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Storms cost billions – Severe thunderstorm damage worldwide in first half of the year News

Storms cost billions – Severe thunderstorm damage worldwide in first half of the year News

  • Severe thunderstorms caused $35 billion in insured losses worldwide in the first half of the year.
  • In just six months, damage from thunderstorms has been more than twice the annual average for the past 10 years.
  • Much of the damage is due to severe thunderstorms in the United States.
  • Experts from reinsurer Swiss Re estimate the economic costs at $125 billion. In the same period in the previous year, it was slightly more at 129 billion.

According to the study, $54 billion in economic costs are insured, and natural disasters alone cost an estimated $50 billion to insurance companies’ budgets. This is the second-highest value since 2011 and significantly exceeds the 10-year average of $32 billion, Swiss Re said in a statement.

Thunderstorms are a big component of this year’s disaster balance sheet. According to the information, nearly 70 percent of the damages incurred by the insured resulted from severe thunderstorms accompanied by thunder, lightning, storms, heavy rain and hail. Especially in the United States and there in Texas, these things raged furiously.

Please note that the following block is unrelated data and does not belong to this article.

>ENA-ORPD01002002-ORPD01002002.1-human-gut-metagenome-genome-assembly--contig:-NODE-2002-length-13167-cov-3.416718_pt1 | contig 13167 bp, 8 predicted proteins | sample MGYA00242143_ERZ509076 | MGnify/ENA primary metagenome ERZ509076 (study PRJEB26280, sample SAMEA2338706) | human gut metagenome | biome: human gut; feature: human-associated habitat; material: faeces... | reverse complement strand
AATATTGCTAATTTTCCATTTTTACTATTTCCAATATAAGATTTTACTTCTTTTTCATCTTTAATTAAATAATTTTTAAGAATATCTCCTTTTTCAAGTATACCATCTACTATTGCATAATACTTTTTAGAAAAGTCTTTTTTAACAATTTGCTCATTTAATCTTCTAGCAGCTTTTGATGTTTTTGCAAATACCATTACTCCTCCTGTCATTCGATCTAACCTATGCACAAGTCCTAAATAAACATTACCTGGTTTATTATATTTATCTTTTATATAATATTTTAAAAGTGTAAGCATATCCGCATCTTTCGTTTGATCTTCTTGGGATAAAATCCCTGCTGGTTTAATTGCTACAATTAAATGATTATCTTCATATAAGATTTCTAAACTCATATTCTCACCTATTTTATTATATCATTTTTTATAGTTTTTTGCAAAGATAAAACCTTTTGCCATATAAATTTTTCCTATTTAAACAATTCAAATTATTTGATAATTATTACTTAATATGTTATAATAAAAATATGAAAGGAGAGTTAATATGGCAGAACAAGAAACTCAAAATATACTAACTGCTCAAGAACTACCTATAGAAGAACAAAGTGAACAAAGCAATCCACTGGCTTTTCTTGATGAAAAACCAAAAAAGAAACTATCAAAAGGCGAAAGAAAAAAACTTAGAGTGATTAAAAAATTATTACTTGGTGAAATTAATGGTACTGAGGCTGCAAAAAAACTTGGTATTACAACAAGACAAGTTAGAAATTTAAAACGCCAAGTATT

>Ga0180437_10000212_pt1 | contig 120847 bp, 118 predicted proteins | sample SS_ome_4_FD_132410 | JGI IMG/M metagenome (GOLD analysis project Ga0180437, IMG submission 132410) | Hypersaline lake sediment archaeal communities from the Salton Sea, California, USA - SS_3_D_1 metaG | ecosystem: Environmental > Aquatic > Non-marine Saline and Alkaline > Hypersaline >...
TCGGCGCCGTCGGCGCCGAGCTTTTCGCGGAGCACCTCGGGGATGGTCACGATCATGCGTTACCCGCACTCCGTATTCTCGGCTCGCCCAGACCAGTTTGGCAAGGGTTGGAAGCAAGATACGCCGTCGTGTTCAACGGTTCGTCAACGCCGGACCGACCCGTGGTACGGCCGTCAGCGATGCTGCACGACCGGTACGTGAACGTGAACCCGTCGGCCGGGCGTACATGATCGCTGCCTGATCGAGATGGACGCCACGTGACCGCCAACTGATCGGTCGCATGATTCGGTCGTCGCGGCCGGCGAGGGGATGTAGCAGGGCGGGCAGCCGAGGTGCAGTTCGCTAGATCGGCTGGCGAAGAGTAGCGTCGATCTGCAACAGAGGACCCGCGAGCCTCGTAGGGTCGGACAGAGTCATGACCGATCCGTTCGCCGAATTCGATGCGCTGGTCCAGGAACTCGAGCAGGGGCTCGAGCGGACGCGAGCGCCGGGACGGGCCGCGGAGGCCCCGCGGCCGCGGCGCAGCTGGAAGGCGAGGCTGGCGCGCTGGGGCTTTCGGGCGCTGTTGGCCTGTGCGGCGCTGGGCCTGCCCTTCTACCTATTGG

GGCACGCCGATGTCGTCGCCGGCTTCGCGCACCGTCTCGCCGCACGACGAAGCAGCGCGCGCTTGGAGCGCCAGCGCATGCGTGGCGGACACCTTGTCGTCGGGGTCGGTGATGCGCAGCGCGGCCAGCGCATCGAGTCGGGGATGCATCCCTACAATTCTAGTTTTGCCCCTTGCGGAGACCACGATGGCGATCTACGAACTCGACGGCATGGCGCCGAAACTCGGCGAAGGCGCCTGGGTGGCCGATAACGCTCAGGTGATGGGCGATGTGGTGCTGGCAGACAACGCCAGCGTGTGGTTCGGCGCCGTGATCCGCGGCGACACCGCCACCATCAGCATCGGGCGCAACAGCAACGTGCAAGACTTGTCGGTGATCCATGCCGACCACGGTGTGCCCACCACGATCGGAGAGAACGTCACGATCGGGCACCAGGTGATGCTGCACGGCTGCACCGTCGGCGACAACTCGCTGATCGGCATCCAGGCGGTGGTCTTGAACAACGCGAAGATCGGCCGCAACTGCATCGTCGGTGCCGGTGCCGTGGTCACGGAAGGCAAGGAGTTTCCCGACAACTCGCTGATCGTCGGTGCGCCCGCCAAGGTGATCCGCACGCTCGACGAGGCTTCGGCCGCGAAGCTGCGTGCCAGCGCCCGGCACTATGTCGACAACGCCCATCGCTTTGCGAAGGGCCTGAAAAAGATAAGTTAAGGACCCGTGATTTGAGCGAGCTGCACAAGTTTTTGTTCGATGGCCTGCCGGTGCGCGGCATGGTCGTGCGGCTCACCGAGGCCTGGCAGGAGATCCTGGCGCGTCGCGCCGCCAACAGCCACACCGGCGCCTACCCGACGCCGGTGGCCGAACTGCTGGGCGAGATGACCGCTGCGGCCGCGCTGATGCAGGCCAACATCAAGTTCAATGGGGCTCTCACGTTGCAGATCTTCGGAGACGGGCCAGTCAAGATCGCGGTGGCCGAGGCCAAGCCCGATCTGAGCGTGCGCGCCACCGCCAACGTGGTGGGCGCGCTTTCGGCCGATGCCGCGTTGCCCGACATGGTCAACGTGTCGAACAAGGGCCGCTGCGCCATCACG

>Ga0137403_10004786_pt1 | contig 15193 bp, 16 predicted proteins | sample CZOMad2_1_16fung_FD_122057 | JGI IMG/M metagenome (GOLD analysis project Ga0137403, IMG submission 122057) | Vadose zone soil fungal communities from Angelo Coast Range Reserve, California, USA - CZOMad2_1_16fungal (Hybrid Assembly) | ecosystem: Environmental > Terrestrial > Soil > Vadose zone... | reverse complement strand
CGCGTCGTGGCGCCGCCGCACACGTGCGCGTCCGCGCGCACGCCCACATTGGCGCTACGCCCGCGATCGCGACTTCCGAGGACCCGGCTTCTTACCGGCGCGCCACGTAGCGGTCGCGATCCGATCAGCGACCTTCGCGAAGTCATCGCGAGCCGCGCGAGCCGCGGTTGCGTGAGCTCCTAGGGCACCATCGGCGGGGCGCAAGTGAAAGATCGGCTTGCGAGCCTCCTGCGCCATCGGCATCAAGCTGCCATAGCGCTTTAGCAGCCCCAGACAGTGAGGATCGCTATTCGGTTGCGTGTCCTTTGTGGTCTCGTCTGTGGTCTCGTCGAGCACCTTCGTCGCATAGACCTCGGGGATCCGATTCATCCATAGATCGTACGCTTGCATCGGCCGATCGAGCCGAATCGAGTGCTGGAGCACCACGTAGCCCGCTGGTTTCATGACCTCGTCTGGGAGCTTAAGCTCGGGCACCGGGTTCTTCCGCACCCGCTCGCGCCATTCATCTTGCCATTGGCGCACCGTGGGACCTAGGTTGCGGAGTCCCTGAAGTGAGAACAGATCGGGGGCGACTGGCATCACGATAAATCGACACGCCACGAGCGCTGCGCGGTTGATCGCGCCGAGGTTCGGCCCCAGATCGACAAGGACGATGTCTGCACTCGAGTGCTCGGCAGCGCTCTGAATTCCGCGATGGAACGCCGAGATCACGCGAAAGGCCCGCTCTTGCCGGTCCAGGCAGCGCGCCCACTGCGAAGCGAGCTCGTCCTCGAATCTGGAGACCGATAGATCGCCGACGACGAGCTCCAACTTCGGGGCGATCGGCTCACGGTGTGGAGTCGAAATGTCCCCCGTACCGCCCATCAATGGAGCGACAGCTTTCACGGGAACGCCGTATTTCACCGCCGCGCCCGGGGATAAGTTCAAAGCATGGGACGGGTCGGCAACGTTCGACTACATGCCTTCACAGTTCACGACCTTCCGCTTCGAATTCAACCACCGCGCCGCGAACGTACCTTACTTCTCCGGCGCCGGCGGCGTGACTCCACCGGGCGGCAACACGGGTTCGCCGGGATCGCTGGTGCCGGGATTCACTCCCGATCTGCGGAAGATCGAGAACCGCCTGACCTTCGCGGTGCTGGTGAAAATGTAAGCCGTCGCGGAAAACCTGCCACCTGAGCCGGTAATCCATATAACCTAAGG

“This shows that secondary natural hazards are causing more damage than ever before,” Martin Bertog, Head of Disaster Risk, was quoted as saying in the statement. The drivers of this trend are global warming and increasing economic value accumulation in urban areas.

Stark insurance gaps

Secondary natural hazards include floods, hail, wildfires, or droughts, while hurricanes or earthquakes fall into the first category. The devastating earthquake in Turkey and Syria caused the largest economic loss in the first half of the year estimated at 34 billion US dollars, of which only 5.3 billion US dollars were insured.


Thunderstorms in the US in particular—Jeffersonville, Indiana, pictured—are a drag on reinsurers’ budgets.

Keystone/Archive/Chuck Branham

Insurance gaps are also a problem in developed countries. This was demonstrated by flooding in the Emilia-Romagna region of northern Italy in May. According to Swiss Re, the economic damage amounts to about $10 billion, of which only $0.6 billion is expected to be insured.

In the second half of the year, the picture is usually dominated by the hurricane season in the United States. So far it has been quiet there. However, since the beginning of July, the United States, northwestern China and southern Europe have suffered from heatwaves, Swiss Re writes. In southern Europe severe forest fires broke out in the arid climate. It is still too early to estimate the damage.